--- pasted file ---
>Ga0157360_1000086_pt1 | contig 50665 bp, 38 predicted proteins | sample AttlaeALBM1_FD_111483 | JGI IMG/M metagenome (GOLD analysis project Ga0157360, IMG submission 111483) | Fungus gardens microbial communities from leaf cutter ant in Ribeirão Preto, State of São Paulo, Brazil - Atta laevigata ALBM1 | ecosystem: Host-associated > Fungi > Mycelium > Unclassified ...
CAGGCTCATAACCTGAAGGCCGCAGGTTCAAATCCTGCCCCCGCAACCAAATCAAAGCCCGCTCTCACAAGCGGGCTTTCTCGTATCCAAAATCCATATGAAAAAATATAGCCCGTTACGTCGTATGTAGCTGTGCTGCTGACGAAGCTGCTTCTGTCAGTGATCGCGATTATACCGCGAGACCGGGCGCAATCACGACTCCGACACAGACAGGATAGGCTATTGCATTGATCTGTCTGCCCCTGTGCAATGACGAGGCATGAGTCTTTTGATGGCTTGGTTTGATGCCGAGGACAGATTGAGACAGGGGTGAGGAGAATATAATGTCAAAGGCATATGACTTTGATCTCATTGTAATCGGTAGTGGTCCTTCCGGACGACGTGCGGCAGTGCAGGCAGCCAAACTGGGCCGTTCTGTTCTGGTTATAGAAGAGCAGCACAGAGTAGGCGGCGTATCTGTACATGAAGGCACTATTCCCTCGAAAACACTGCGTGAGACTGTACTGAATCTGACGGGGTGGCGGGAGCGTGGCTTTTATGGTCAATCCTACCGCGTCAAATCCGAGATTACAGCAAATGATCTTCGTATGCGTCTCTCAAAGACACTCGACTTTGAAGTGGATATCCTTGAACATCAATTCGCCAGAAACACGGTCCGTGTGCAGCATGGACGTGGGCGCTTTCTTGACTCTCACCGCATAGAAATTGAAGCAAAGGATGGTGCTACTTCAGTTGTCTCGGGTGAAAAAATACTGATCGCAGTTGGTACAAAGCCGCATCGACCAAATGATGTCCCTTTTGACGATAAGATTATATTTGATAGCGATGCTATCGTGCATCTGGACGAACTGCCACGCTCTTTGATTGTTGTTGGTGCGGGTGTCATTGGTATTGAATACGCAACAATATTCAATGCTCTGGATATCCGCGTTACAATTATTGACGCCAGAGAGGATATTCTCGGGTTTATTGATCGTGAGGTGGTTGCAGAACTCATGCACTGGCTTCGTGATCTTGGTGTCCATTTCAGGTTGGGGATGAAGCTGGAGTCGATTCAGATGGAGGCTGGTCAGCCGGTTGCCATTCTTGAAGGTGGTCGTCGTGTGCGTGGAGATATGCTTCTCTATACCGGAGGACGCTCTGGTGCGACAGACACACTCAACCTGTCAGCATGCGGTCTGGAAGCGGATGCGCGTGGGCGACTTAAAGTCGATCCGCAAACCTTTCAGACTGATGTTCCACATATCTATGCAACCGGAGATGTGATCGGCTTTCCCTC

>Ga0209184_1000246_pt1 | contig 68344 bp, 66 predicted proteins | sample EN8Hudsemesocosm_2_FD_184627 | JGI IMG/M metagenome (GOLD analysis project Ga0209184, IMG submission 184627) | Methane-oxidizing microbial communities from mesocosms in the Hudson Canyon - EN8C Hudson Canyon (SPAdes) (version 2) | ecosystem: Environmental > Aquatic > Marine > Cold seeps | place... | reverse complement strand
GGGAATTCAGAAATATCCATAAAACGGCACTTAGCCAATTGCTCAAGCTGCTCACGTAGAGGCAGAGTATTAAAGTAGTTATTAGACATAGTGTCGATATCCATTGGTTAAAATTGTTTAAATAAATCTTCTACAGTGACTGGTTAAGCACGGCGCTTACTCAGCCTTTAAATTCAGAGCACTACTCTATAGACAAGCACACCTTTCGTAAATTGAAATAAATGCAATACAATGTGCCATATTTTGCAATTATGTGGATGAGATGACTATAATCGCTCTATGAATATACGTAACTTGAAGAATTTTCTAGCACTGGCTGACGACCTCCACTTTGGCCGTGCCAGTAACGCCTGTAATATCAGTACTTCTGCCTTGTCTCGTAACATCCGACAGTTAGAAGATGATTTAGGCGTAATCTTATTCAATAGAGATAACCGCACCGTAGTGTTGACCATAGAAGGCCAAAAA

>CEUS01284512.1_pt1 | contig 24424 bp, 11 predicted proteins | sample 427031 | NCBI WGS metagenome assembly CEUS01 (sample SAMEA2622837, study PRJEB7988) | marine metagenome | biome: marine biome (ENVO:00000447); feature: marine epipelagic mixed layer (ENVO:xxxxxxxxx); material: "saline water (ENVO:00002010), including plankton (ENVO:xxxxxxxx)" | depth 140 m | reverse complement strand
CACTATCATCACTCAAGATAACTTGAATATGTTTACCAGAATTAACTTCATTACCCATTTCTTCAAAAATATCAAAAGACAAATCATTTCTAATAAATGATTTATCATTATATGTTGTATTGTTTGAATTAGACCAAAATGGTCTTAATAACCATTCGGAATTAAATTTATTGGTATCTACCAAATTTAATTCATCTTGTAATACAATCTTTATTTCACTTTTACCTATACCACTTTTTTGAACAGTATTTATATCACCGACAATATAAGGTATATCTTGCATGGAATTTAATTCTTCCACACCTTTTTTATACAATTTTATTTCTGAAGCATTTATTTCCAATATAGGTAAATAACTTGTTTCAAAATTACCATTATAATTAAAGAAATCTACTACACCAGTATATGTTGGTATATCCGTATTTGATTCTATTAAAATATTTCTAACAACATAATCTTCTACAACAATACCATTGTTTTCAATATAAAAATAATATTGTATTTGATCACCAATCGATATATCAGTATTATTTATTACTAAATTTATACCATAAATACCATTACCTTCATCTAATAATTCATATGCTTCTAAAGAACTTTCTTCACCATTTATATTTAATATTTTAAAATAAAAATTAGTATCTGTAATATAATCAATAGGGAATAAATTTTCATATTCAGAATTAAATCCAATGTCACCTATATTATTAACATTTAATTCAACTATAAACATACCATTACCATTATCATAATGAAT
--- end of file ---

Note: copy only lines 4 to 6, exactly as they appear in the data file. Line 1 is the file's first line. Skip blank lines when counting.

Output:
GGGAATTCAGAAATATCCATAAAACGGCACTTAGCCAATTGCTCAAGCTGCTCACGTAGAGGCAGAGTATTAAAGTAGTTATTAGACATAGTGTCGATATCCATTGGTTAAAATTGTTTAAATAAATCTTCTACAGTGACTGGTTAAGCACGGCGCTTACTCAGCCTTTAAATTCAGAGCACTACTCTATAGACAAGCACACCTTTCGTAAATTGAAATAAATGCAATACAATGTGCCATATTTTGCAATTATGTGGATGAGATGACTATAATCGCTCTATGAATATACGTAACTTGAAGAATTTTCTAGCACTGGCTGACGACCTCCACTTTGGCCGTGCCAGTAACGCCTGTAATATCAGTACTTCTGCCTTGTCTCGTAACATCCGACAGTTAGAAGATGATTTAGGCGTAATCTTATTCAATAGAGATAACCGCACCGTAGTGTTGACCATAGAAGGCCAAAAA

>CEUS01284512.1_pt1 | contig 24424 bp, 11 predicted proteins | sample 427031 | NCBI WGS metagenome assembly CEUS01 (sample SAMEA2622837, study PRJEB7988) | marine metagenome | biome: marine biome (ENVO:00000447); feature: marine epipelagic mixed layer (ENVO:xxxxxxxxx); material: "saline water (ENVO:00002010), including plankton (ENVO:xxxxxxxx)" | depth 140 m | reverse complement strand
CACTATCATCACTCAAGATAACTTGAATATGTTTACCAGAATTAACTTCATTACCCATTTCTTCAAAAATATCAAAAGACAAATCATTTCTAATAAATGATTTATCATTATATGTTGTATTGTTTGAATTAGACCAAAATGGTCTTAATAACCATTCGGAATTAAATTTATTGGTATCTACCAAATTTAATTCATCTTGTAATACAATCTTTATTTCACTTTTACCTATACCACTTTTTTGAACAGTATTTATATCACCGACAATATAAGGTATATCTTGCATGGAATTTAATTCTTCCACACCTTTTTTATACAATTTTATTTCTGAAGCATTTATTTCCAATATAGGTAAATAACTTGTTTCAAAATTACCATTATAATTAAAGAAATCTACTACACCAGTATATGTTGGTATATCCGTATTTGATTCTATTAAAATATTTCTAACAACATAATCTTCTACAACAATACCATTGTTTTCAATATAAAAATAATATTGTATTTGATCACCAATCGATATATCAGTATTATTTATTACTAAATTTATACCATAAATACCATTACCTTCATCTAATAATTCATATGCTTCTAAAGAACTTTCTTCACCATTTATATTTAATATTTTAAAATAAAAATTAGTATCTGTAATATAATCAATAGGGAATAAATTTTCATATTCAGAATTAAATCCAATGTCACCTATATTATTAACATTTAATTCAACTATAAACATACCATTACCATTATCATAATGAAT